The November 24 forum was intended as the beginning of a larger conversation focused on building more affordable housing on Hawaii Island. An action plan that outlines next steps and leverages private and public partnerships is being created by the forum’s hosts and expected to be complete by first quarter 2015. The plan will identify short and long-term solutions, which will help inform possible legislative policies and provide the basis for maximizing community resources.

During the forum, agency heads discussed what organizations are experiencing as a result of the lava breakout, which started in late June and has travelled 13.5 miles since. Some presented ideas to alleviate the demand for housing outside of Puna, noting, however, that today’s quick fixes should complement the island’s long-term housing and development plans.

“No one is pretending to have all the answers,” said Mayor Billy Kenoi. “There’s no lava flow manual, so many policy decisions are being made with the best information available. What we’re facing as a community is significant, but the challenges are not insurmountable. The County has been and will continue to be all hands on deck, ready to collaborate, and to share information as it becomes available to lessen anxiety and uncertainty.”

Brandee Menino, chief executive officer for HOPE Services Hawaii, said that while HOPE primarily helps homeless and at-risk individuals and families transition off the streets and obtain stable housing, her office has been getting calls from families displaced by Tropical Storm Iselle and potentially isolated by the lava. She noted that even before this year’s natural disasters, the need for rental units had been identified.

“A 2011 Housing Planning Study prepared for the Hawaii Housing Finance & Development Corporation revealed that Hawaii County would need 1,753 rental units by 2016 in order to meet the growing demand for housing,” said Menino. “This report was done in 2011, when lava was not a concern, so we must make a concerted effort to prioritize creating more affordable housing opportunities for Hawaii’s families.”

Paul Normann, executive director of the Neighborhood Place of Puna (NPP), a resource for distressed families, said Puna has the highest rate of child abuse and neglect in the State. “Because of the disruption caused by Iselle and the active lava flow, NPP has seen a dramatic increase in the number of families seeking assistance. In the first four months of the current fiscal year, July through October, NPP has already served 106 families. To put that in context, over the course of the entire 12 months of the previous fiscal year, NPP served a total of 130 families.

Nancy Cabral of Day-Lum said that some families wanted to get ahead of the lava and moved from the area. But Cabral is concerned with who haven’t. “There are a lot of residents who have not been preparing for what’s coming. It seems they are waiting for government to step in and rescue them, so we really need to take steps to ready the housing market.”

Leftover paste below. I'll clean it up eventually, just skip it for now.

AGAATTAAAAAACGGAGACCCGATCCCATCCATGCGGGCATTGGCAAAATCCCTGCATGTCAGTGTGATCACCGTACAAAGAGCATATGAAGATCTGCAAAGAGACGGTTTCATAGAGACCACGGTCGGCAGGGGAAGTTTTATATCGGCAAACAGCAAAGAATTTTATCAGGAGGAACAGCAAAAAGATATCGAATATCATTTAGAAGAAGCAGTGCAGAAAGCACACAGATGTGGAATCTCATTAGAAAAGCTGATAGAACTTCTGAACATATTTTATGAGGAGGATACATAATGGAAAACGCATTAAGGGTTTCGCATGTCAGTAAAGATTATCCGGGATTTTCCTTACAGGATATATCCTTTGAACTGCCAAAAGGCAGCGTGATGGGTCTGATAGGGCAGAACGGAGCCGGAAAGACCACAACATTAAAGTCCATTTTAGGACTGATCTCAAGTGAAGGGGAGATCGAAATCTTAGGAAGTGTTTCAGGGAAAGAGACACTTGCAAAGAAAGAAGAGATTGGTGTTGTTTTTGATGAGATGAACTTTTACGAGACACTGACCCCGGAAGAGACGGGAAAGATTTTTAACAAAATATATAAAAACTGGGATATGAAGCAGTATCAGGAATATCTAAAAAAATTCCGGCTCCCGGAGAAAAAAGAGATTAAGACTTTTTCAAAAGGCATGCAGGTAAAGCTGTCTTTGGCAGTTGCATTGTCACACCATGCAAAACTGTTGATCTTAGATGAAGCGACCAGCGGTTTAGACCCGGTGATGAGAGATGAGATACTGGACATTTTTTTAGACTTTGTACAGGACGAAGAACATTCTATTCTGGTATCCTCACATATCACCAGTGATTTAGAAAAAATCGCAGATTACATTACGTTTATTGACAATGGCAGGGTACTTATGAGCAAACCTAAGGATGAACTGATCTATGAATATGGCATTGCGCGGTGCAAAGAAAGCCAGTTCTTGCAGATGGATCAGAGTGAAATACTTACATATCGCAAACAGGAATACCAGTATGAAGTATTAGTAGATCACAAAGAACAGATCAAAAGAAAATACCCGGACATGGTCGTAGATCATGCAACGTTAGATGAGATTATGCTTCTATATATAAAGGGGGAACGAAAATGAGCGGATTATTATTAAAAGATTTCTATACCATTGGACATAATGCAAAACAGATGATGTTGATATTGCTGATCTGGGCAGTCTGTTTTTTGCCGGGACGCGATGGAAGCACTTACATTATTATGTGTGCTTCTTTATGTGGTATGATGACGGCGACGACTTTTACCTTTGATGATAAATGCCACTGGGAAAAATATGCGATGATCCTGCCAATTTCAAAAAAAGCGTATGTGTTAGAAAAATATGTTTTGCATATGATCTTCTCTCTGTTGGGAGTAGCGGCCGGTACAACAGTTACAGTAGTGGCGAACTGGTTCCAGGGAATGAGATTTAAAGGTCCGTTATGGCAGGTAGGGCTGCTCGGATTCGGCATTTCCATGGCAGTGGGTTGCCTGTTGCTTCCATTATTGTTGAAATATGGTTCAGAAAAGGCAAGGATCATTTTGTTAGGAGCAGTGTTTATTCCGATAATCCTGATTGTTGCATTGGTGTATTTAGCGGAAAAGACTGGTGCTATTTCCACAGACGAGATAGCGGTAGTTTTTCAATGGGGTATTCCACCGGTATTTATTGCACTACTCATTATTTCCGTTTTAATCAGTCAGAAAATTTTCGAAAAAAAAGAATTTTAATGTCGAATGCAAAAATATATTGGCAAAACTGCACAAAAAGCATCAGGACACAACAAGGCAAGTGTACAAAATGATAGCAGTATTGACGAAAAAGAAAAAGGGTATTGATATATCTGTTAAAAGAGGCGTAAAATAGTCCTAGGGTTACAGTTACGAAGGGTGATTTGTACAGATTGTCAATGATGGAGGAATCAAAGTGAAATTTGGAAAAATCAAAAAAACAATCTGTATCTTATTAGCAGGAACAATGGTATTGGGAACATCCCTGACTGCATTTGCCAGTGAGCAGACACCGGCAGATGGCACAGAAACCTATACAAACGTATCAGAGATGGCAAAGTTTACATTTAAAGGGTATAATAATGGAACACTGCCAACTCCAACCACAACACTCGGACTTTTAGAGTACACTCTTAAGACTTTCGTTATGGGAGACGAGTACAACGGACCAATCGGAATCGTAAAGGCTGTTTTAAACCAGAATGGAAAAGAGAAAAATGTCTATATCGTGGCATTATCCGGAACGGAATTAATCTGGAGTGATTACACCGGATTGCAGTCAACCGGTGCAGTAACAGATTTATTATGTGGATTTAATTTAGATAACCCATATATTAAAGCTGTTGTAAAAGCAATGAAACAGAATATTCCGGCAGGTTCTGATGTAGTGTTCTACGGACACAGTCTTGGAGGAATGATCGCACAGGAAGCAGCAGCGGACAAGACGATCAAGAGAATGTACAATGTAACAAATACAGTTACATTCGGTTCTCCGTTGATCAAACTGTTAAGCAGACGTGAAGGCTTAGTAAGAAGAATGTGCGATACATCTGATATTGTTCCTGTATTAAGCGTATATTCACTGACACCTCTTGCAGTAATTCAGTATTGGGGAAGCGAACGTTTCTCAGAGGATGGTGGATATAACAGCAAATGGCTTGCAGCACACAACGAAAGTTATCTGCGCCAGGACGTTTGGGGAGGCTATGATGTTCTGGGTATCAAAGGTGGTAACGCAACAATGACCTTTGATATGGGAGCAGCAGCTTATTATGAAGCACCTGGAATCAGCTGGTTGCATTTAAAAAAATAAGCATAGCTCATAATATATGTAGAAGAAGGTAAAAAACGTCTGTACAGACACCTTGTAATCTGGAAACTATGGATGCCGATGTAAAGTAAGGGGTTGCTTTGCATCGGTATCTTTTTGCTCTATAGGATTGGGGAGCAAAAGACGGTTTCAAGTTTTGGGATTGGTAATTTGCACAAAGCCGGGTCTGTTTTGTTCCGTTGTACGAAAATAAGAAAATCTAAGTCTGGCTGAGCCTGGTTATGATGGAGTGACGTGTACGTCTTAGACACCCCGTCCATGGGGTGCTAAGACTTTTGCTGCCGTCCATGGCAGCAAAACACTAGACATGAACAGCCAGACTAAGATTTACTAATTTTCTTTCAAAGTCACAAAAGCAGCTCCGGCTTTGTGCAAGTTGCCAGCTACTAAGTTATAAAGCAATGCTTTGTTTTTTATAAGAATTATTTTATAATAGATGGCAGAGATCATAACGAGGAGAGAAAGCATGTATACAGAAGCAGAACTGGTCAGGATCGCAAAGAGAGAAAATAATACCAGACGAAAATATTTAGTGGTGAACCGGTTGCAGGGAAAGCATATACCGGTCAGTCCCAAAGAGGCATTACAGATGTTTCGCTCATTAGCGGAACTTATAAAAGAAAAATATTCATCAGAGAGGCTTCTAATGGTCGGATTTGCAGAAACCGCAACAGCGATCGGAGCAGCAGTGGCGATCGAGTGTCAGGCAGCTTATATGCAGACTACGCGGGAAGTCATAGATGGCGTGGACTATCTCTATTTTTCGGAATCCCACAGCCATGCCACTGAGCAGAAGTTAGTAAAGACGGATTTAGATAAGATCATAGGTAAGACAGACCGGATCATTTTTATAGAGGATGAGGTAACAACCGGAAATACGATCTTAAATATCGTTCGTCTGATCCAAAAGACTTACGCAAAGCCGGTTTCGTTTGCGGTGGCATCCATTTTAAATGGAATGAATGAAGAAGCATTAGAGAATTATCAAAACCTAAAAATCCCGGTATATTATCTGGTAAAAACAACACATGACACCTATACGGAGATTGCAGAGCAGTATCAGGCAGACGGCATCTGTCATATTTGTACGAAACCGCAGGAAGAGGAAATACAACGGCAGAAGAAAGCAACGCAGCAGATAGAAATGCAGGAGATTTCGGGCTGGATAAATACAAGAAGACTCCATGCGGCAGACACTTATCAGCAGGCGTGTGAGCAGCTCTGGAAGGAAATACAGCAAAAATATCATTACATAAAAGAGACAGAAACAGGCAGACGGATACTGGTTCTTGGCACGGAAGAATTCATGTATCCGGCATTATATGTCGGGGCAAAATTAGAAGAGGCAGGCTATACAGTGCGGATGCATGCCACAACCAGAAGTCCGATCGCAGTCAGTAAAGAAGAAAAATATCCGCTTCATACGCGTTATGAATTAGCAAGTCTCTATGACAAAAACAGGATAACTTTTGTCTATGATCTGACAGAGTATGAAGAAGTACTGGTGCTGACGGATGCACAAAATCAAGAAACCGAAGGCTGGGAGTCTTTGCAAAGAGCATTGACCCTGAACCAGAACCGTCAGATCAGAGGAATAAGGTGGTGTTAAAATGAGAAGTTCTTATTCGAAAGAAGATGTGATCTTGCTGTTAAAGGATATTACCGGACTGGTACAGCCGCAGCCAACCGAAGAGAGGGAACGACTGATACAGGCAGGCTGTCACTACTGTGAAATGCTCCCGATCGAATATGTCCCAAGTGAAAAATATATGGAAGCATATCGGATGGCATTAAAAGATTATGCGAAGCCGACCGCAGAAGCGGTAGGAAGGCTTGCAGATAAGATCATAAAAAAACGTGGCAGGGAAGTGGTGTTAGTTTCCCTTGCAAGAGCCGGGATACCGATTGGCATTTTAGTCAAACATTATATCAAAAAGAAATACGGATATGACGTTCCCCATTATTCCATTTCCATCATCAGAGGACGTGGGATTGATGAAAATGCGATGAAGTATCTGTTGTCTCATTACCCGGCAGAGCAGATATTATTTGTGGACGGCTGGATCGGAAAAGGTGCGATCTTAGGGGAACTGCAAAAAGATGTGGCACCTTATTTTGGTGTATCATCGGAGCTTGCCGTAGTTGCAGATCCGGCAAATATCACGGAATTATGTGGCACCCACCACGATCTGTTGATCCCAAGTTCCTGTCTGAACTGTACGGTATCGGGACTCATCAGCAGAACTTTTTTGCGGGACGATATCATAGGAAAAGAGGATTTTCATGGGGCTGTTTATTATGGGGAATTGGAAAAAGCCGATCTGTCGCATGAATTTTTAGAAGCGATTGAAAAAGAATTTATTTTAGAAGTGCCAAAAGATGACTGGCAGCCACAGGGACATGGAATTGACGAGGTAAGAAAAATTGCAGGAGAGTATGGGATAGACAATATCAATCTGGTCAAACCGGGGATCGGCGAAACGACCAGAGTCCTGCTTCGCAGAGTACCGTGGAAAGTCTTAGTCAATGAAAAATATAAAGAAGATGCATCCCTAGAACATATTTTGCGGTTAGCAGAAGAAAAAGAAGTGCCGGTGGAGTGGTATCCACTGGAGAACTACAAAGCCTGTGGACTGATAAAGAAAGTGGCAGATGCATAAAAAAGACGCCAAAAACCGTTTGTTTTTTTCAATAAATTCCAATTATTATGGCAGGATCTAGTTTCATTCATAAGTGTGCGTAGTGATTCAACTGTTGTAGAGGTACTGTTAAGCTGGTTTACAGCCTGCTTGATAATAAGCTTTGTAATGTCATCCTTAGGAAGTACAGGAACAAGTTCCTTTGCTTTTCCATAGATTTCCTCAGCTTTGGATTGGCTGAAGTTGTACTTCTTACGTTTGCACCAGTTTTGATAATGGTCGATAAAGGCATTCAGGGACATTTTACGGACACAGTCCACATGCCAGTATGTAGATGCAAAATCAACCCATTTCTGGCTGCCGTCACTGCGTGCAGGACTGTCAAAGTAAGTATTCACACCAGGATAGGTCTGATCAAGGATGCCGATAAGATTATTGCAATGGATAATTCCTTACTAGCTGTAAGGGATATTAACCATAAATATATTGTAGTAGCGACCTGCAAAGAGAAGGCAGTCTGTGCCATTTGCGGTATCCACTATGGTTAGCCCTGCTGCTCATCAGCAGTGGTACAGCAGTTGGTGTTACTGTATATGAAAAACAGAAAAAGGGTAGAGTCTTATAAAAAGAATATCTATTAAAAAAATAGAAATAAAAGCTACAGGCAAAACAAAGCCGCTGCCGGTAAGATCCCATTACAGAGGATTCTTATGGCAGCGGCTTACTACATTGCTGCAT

Cabral offered solutions to stave off a potential housing crisis including working with hotels to temporarily rent out rooms, helping families uproot and move homes to vacant lots and lobbying the State to relinquish control to the County of affordable units such as Lanakila Housing, which can move faster to make the units available to those looking to relocate from Puna.

Mark Kimura, an economic geography researcher at the University of Hawaii at Hilo, who conducted an informal survey of Puna residents, said almost half reported they had no one to rely on or place to go if they needed to move. 14 percent said they have already left the area or are preparing to leave and 25 percent said they could move-in with family or friends on-island. He said many don’t want to give up their homes because they are still paying a mortgage, have farms, can’t afford to move and have difficulty finding places that are pet-friendly or retrofitted for people with disabilities.

Amanda Donaldson, President of NARPM’s East Hawaii chapter, which is made up of about 20 local residential property managers, said members get nearly a dozen additional calls a day from families looking for housing outside the lava zone. She said NARPM agents are willing to add addendums that allow individuals in the lava impact zone to break their lease once lava hits.

Kehau Costa of Hawaii Island Realtors championed a “one-stop-shop” rentals website where interested renters can view available units on the island, which would speed up house hunting. Costa also suggested a “new landlord resource fair” because of the increasing number of individuals asking how they can convert part of or their entire home into a rental.

Additional ideas that came out of the forum include exploring commuter housing, house sharing, prepping lands for modular housing, fast tracking County building permit processes as well as County take over, repair and rental of foreclosure homes.

Any individuals or organizations interested in taking part in future discussions may contact Brandee Menino at bmenino@hopeserviceshawaii.org or (808) 933-6013.

Satellite Image Shows Lava Activity in Downslope Portion of Flow

This image was acquired yesterday (December 1, 2014) by the WorldView 2 satellite, and shows the activity in the downslope portion of the June 27th lava flow.

Click to enlarge

Click to enlarge

The portion of the June 27th lava flow that entered Pāhoa in October is inactive, but a new lobe is advancing downslope a short distance west of the earlier flow. The leading tip of the new lobe is evident by its long smoke plume, caused by vegetation burning. A Civil Defense overflight this morning (December 2, 2014) showed that this active tip continues to move towards the northeast.